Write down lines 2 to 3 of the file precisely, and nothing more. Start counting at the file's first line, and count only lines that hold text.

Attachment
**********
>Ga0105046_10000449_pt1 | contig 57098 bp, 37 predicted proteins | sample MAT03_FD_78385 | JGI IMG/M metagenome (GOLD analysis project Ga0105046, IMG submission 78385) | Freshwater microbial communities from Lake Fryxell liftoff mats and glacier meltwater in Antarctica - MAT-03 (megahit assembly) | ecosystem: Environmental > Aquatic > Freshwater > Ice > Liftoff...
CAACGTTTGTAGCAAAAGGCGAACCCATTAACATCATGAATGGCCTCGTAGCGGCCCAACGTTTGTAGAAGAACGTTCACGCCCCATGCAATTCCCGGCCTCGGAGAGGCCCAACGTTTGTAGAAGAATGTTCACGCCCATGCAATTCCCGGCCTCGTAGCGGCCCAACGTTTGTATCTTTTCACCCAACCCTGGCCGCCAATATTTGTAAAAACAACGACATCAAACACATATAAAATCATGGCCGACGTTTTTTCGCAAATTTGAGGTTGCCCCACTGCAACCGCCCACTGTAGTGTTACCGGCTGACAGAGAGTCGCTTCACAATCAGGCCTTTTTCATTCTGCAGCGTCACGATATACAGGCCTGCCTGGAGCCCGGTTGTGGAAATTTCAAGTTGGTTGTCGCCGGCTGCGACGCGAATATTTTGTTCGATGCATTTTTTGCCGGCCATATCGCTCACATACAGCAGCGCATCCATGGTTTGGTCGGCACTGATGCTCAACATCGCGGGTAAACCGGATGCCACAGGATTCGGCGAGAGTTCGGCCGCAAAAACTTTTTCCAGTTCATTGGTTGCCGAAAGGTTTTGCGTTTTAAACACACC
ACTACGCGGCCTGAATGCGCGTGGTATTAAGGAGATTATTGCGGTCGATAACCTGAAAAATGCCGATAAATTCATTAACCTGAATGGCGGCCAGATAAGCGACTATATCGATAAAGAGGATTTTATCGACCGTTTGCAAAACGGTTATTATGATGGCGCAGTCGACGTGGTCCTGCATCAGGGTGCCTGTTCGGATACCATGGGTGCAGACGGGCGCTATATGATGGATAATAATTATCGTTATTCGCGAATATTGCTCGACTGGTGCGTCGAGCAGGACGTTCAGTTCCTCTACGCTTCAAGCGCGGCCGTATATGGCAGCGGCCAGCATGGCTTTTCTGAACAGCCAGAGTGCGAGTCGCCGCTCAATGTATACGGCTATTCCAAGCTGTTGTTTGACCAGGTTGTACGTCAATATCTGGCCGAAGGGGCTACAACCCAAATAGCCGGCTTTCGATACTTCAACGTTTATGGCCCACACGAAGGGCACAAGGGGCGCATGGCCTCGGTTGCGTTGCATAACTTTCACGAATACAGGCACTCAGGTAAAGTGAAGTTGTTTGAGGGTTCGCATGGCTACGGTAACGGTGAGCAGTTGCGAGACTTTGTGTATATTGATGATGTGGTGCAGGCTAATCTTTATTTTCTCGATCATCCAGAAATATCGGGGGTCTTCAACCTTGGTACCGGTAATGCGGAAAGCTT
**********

CAACGTTTGTAGCAAAAGGCGAACCCATTAACATCATGAATGGCCTCGTAGCGGCCCAACGTTTGTAGAAGAACGTTCACGCCCCATGCAATTCCCGGCCTCGGAGAGGCCCAACGTTTGTAGAAGAATGTTCACGCCCATGCAATTCCCGGCCTCGTAGCGGCCCAACGTTTGTATCTTTTCACCCAACCCTGGCCGCCAATATTTGTAAAAACAACGACATCAAACACATATAAAATCATGGCCGACGTTTTTTCGCAAATTTGAGGTTGCCCCACTGCAACCGCCCACTGTAGTGTTACCGGCTGACAGAGAGTCGCTTCACAATCAGGCCTTTTTCATTCTGCAGCGTCACGATATACAGGCCTGCCTGGAGCCCGGTTGTGGAAATTTCAAGTTGGTTGTCGCCGGCTGCGACGCGAATATTTTGTTCGATGCATTTTTTGCCGGCCATATCGCTCACATACAGCAGCGCATCCATGGTTTGGTCGGCACTGATGCTCAACATCGCGGGTAAACCGGATGCCACAGGATTCGGCGAGAGTTCGGCCGCAAAAACTTTTTCCAGTTCATTGGTTGCCGAAAGGTTTTGCGTTTTAAACACACC
ACTACGCGGCCTGAATGCGCGTGGTATTAAGGAGATTATTGCGGTCGATAACCTGAAAAATGCCGATAAATTCATTAACCTGAATGGCGGCCAGATAAGCGACTATATCGATAAAGAGGATTTTATCGACCGTTTGCAAAACGGTTATTATGATGGCGCAGTCGACGTGGTCCTGCATCAGGGTGCCTGTTCGGATACCATGGGTGCAGACGGGCGCTATATGATGGATAATAATTATCGTTATTCGCGAATATTGCTCGACTGGTGCGTCGAGCAGGACGTTCAGTTCCTCTACGCTTCAAGCGCGGCCGTATATGGCAGCGGCCAGCATGGCTTTTCTGAACAGCCAGAGTGCGAGTCGCCGCTCAATGTATACGGCTATTCCAAGCTGTTGTTTGACCAGGTTGTACGTCAATATCTGGCCGAAGGGGCTACAACCCAAATAGCCGGCTTTCGATACTTCAACGTTTATGGCCCACACGAAGGGCACAAGGGGCGCATGGCCTCGGTTGCGTTGCATAACTTTCACGAATACAGGCACTCAGGTAAAGTGAAGTTGTTTGAGGGTTCGCATGGCTACGGTAACGGTGAGCAGTTGCGAGACTTTGTGTATATTGATGATGTGGTGCAGGCTAATCTTTATTTTCTCGATCATCCAGAAATATCGGGGGTCTTCAACCTTGGTACCGGTAATGCGGAAAGCTT